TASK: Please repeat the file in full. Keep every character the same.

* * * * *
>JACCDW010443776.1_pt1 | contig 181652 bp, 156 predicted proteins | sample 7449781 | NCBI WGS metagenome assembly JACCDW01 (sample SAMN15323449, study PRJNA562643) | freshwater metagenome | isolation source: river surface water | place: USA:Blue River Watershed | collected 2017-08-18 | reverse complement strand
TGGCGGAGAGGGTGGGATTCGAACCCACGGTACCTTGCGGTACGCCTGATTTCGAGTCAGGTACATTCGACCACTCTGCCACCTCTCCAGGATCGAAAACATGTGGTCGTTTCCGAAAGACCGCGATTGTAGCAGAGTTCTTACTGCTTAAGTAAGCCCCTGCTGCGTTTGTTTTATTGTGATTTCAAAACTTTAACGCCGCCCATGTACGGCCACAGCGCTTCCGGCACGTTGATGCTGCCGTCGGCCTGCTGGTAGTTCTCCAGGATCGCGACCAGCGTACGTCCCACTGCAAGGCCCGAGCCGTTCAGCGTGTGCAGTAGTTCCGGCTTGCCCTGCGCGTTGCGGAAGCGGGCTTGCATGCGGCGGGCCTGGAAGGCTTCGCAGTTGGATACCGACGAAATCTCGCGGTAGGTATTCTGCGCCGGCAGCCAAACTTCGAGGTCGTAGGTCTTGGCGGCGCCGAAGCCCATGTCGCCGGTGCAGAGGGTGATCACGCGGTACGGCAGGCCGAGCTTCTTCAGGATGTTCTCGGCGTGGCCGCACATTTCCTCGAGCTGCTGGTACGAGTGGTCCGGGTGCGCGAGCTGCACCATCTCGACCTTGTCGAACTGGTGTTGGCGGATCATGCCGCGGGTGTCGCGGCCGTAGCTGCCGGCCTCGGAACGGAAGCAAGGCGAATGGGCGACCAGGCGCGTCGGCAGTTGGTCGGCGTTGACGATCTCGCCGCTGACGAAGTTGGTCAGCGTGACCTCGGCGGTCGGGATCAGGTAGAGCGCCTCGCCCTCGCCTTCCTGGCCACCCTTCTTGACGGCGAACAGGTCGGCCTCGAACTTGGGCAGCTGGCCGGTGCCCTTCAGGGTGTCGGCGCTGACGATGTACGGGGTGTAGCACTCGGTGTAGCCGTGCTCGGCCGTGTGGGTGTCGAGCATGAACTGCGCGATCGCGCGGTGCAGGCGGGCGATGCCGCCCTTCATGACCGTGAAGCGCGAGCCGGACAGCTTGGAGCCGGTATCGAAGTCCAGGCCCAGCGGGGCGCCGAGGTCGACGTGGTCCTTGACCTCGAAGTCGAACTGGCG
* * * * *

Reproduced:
>JACCDW010443776.1_pt1 | contig 181652 bp, 156 predicted proteins | sample 7449781 | NCBI WGS metagenome assembly JACCDW01 (sample SAMN15323449, study PRJNA562643) | freshwater metagenome | isolation source: river surface water | place: USA:Blue River Watershed | collected 2017-08-18 | reverse complement strand
TGGCGGAGAGGGTGGGATTCGAACCCACGGTACCTTGCGGTACGCCTGATTTCGAGTCAGGTACATTCGACCACTCTGCCACCTCTCCAGGATCGAAAACATGTGGTCGTTTCCGAAAGACCGCGATTGTAGCAGAGTTCTTACTGCTTAAGTAAGCCCCTGCTGCGTTTGTTTTATTGTGATTTCAAAACTTTAACGCCGCCCATGTACGGCCACAGCGCTTCCGGCACGTTGATGCTGCCGTCGGCCTGCTGGTAGTTCTCCAGGATCGCGACCAGCGTACGTCCCACTGCAAGGCCCGAGCCGTTCAGCGTGTGCAGTAGTTCCGGCTTGCCCTGCGCGTTGCGGAAGCGGGCTTGCATGCGGCGGGCCTGGAAGGCTTCGCAGTTGGATACCGACGAAATCTCGCGGTAGGTATTCTGCGCCGGCAGCCAAACTTCGAGGTCGTAGGTCTTGGCGGCGCCGAAGCCCATGTCGCCGGTGCAGAGGGTGATCACGCGGTACGGCAGGCCGAGCTTCTTCAGGATGTTCTCGGCGTGGCCGCACATTTCCTCGAGCTGCTGGTACGAGTGGTCCGGGTGCGCGAGCTGCACCATCTCGACCTTGTCGAACTGGTGTTGGCGGATCATGCCGCGGGTGTCGCGGCCGTAGCTGCCGGCCTCGGAACGGAAGCAAGGCGAATGGGCGACCAGGCGCGTCGGCAGTTGGTCGGCGTTGACGATCTCGCCGCTGACGAAGTTGGTCAGCGTGACCTCGGCGGTCGGGATCAGGTAGAGCGCCTCGCCCTCGCCTTCCTGGCCACCCTTCTTGACGGCGAACAGGTCGGCCTCGAACTTGGGCAGCTGGCCGGTGCCCTTCAGGGTGTCGGCGCTGACGATGTACGGGGTGTAGCACTCGGTGTAGCCGTGCTCGGCCGTGTGGGTGTCGAGCATGAACTGCGCGATCGCGCGGTGCAGGCGGGCGATGCCGCCCTTCATGACCGTGAAGCGCGAGCCGGACAGCTTGGAGCCGGTATCGAAGTCCAGGCCCAGCGGGGCGCCGAGGTCGACGTGGTCCTTGACCTCGAAGTCGAACTGGCG